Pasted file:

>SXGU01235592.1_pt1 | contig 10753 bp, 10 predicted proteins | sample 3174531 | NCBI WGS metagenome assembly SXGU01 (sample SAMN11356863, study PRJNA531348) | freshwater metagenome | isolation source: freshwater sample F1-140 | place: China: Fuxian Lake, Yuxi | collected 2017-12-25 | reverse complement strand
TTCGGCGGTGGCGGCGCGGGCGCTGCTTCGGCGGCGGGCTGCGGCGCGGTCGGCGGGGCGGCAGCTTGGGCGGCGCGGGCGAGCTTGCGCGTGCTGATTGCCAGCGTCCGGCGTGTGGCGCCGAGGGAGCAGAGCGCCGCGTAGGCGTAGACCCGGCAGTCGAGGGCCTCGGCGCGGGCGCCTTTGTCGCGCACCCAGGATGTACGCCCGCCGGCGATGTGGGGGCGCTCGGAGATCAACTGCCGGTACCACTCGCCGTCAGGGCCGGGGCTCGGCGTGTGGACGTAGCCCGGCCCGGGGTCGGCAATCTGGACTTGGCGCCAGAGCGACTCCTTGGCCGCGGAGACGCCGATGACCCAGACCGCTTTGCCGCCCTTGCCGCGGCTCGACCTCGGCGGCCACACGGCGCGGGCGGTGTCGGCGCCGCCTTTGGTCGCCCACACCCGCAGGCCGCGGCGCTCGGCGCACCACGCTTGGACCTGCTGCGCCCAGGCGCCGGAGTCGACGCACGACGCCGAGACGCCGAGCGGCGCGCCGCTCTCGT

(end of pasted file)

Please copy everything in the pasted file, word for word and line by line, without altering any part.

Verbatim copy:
>SXGU01235592.1_pt1 | contig 10753 bp, 10 predicted proteins | sample 3174531 | NCBI WGS metagenome assembly SXGU01 (sample SAMN11356863, study PRJNA531348) | freshwater metagenome | isolation source: freshwater sample F1-140 | place: China: Fuxian Lake, Yuxi | collected 2017-12-25 | reverse complement strand
TTCGGCGGTGGCGGCGCGGGCGCTGCTTCGGCGGCGGGCTGCGGCGCGGTCGGCGGGGCGGCAGCTTGGGCGGCGCGGGCGAGCTTGCGCGTGCTGATTGCCAGCGTCCGGCGTGTGGCGCCGAGGGAGCAGAGCGCCGCGTAGGCGTAGACCCGGCAGTCGAGGGCCTCGGCGCGGGCGCCTTTGTCGCGCACCCAGGATGTACGCCCGCCGGCGATGTGGGGGCGCTCGGAGATCAACTGCCGGTACCACTCGCCGTCAGGGCCGGGGCTCGGCGTGTGGACGTAGCCCGGCCCGGGGTCGGCAATCTGGACTTGGCGCCAGAGCGACTCCTTGGCCGCGGAGACGCCGATGACCCAGACCGCTTTGCCGCCCTTGCCGCGGCTCGACCTCGGCGGCCACACGGCGCGGGCGGTGTCGGCGCCGCCTTTGGTCGCCCACACCCGCAGGCCGCGGCGCTCGGCGCACCACGCTTGGACCTGCTGCGCCCAGGCGCCGGAGTCGACGCACGACGCCGAGACGCCGAGCGGCGCGCCGCTCTCGT